Sisyphus said...

Fret not! I think this is still do-able. You may have to shrink down the section that overlaps and expand on the other sections, but I don't think you've been scooped in the crippling sense we usually mean it in.

You could also think about where you're getting the trees --- maybe you could refocus this as a thing on global evergreens? Or evergreens on both sides of the atlantic?

Whichever, keep calm and keep working --- all will be well in the end.

Dr. Virago said...

You're right that this probably means that particular press might balk at your book, though you never know -- they might see it as a good companion to the other. It depends on how they're seeing their product, as focused or diffuse. I know that in my own case, I was rejected by a press that though my work was too close to another book in the same series, even though that book was a history book and never addressed the literature I was addressing. Our works were merely thematically similar (to use your example, I was writing on a specific sub-genre of the Literature of Trees and Gender, she was writing on the broader cultural history of Trees and Gender).

But this book is brand new. Get your proposals out there to other presses and they won't necesssarily have seen this book yet. Scale back the section that overlaps or revise it to take on her account, or whatever it needs. You should see this as part of the conversation of your subject -- adapt your work so that's it clear that it's contributing to the conversation and not overlapping with it. In fact, you can even use that to your advantage in proposals by pointing out that there's a market and conversation already.

There are positive ways of looking at this (though I totally understand the momentary panic it provokes). A quick story to demonstrate the positive spin: I heard a talk at Kalamazoo by a PhD student whose work I knew dovetailed somewhat with mine, and so I was looking forward to hearing what he had to say and maybe talking with him, asking questions, etc. When he gave the paper, my heart started to sink, not because it was bad, but because it was almost the *exact* same argument I'd made in my concluding chapter in my book (which at the time was two months away from being released)! Oh no, I thought, how do I break the news to him? I was literally shaking when I went up to him after the panel, because I felt like I was about to deliver a death blow. But his reaction totally surprised me -- he got all excited and said, "Yeah! I'm part of a conversation! I have someone to talk to!" And in his case, too, the chunk that overlapped with mine was just one part of his whole argument, the rest of which went off in different direction, though complementary to my own arguments. He'll have to adjust that chapter -- or get rid of it in the book if not the dissertation, but together our work (he has articles out) says, "Hey, pay attention -- something's going on here that more than one person is seeing and talking about."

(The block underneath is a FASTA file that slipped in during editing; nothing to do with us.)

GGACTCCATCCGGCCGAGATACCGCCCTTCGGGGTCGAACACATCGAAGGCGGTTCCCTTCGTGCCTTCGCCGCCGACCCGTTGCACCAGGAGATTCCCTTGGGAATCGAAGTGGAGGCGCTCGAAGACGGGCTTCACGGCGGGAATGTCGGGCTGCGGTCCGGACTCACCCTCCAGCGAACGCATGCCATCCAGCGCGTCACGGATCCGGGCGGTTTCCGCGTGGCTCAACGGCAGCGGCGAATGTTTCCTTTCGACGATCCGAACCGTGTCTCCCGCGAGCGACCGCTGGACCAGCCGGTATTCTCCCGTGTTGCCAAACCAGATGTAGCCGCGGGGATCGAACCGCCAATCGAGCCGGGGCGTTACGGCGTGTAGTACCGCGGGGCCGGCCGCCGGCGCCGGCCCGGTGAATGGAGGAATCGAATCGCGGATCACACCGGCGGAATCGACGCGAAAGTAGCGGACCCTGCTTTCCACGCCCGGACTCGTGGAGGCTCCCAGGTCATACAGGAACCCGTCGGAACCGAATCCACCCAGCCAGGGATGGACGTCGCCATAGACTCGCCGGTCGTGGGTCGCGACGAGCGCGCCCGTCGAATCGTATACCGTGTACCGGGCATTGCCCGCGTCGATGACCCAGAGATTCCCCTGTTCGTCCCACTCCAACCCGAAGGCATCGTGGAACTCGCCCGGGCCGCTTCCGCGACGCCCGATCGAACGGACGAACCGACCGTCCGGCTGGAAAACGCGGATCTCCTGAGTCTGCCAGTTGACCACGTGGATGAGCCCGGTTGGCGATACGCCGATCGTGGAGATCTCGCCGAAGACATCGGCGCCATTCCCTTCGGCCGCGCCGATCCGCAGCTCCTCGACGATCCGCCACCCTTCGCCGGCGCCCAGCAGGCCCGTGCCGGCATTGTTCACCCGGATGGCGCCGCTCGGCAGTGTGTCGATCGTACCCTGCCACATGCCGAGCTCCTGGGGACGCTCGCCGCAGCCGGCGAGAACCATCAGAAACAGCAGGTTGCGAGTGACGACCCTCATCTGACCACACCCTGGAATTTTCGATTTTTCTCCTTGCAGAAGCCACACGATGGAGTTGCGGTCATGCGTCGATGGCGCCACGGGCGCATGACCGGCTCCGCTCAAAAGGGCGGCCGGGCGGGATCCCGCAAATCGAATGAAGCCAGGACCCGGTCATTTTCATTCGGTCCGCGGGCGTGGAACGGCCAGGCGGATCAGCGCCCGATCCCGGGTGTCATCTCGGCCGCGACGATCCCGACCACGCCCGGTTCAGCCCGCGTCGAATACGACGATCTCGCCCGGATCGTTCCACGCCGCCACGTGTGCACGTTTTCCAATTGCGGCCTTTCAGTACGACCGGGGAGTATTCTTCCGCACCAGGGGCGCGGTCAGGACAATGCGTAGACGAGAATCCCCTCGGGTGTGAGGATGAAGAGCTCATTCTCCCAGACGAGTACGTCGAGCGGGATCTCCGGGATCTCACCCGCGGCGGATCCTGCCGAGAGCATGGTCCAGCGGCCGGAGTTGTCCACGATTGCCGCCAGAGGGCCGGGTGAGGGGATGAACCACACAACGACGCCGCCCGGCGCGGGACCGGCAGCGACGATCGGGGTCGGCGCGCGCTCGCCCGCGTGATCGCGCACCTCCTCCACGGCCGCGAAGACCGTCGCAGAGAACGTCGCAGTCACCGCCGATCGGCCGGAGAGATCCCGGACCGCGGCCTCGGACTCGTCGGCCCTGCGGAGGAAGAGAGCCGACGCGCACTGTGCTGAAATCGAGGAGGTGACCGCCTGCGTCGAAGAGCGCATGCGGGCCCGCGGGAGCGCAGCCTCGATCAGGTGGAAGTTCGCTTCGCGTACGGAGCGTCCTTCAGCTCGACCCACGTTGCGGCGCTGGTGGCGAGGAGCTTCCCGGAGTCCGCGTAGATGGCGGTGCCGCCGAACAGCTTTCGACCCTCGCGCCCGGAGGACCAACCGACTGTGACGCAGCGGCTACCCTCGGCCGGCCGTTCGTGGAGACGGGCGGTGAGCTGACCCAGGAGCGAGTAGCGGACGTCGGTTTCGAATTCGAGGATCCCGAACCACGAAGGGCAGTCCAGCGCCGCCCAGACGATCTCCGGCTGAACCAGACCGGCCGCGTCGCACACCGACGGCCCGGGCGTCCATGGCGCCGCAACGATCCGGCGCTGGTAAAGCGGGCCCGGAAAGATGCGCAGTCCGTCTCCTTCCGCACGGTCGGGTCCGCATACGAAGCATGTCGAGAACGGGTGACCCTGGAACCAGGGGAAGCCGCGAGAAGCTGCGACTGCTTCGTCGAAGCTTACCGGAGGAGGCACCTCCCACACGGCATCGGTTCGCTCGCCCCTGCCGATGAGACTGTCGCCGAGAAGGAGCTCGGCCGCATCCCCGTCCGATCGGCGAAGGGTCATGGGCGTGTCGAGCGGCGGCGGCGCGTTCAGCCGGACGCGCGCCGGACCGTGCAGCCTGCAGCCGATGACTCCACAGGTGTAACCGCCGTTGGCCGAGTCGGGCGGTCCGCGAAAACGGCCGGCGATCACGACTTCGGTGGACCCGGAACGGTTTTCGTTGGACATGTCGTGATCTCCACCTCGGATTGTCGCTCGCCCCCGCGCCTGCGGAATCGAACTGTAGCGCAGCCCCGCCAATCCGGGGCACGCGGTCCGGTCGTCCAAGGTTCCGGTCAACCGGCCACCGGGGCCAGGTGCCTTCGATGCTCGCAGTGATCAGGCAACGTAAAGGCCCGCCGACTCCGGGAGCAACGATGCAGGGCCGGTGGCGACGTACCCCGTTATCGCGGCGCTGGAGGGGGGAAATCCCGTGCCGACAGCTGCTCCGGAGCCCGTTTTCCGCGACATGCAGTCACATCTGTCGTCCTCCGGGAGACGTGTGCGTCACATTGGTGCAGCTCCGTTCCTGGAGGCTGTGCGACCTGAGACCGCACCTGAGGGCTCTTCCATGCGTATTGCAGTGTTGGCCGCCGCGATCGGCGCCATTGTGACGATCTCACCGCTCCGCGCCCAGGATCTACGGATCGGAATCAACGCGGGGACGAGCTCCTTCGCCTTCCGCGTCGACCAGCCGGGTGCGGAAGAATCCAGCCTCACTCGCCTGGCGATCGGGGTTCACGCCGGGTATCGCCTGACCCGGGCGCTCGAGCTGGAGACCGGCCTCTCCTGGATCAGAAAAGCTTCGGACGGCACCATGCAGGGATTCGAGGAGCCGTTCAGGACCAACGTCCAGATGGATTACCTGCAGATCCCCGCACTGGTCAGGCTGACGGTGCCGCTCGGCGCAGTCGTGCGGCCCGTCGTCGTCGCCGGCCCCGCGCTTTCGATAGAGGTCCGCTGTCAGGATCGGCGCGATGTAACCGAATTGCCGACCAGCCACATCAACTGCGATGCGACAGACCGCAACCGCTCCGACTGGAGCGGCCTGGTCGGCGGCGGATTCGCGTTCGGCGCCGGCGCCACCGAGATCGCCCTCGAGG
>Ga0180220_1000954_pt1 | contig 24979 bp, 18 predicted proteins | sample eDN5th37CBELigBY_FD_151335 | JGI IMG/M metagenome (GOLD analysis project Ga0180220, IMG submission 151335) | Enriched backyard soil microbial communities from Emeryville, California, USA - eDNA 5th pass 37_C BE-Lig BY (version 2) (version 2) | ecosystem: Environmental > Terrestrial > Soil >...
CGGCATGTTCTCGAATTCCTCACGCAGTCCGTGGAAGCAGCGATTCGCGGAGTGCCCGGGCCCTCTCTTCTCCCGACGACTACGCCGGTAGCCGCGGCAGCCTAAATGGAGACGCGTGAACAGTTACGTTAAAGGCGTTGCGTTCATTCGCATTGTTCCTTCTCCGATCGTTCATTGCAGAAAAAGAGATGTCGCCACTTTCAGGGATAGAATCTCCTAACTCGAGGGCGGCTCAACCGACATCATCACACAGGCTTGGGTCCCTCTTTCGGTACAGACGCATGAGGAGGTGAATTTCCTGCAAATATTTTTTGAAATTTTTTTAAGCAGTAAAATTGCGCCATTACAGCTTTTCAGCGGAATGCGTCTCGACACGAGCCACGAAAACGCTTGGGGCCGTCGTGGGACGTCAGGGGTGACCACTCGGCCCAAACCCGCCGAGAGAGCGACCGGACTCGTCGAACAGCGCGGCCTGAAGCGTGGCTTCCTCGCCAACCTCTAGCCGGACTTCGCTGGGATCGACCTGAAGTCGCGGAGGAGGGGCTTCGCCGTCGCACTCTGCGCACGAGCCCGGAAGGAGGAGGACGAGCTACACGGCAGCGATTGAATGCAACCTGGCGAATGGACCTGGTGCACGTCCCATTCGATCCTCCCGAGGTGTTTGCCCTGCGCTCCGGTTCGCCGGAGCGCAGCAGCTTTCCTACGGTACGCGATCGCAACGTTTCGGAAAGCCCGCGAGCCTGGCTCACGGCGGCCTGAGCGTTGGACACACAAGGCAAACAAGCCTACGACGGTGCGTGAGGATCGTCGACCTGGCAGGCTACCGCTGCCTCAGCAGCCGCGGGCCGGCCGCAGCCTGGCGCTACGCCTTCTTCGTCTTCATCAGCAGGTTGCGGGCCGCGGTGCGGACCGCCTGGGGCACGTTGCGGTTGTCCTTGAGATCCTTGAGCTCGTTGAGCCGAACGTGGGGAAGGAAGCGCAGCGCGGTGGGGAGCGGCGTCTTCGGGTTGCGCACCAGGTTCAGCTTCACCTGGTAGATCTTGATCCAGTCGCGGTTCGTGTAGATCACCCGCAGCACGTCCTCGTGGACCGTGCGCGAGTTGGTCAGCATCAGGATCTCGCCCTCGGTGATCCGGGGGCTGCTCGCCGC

So see, this could be a good thing.